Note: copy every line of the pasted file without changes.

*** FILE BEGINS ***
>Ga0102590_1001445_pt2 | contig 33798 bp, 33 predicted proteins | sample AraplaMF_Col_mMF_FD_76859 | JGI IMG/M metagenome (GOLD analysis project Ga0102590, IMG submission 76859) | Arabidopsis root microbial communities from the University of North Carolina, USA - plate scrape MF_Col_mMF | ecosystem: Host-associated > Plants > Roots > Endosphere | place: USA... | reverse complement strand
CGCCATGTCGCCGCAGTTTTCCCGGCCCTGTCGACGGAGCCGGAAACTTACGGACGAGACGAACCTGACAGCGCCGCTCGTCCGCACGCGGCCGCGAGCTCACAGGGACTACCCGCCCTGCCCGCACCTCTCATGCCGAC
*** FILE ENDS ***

>Ga0102590_1001445_pt2 | contig 33798 bp, 33 predicted proteins | sample AraplaMF_Col_mMF_FD_76859 | JGI IMG/M metagenome (GOLD analysis project Ga0102590, IMG submission 76859) | Arabidopsis root microbial communities from the University of North Carolina, USA - plate scrape MF_Col_mMF | ecosystem: Host-associated > Plants > Roots > Endosphere | place: USA... | reverse complement strand
CGCCATGTCGCCGCAGTTTTCCCGGCCCTGTCGACGGAGCCGGAAACTTACGGACGAGACGAACCTGACAGCGCCGCTCGTCCGCACGCGGCCGCGAGCTCACAGGGACTACCCGCCCTGCCCGCACCTCTCATGCCGAC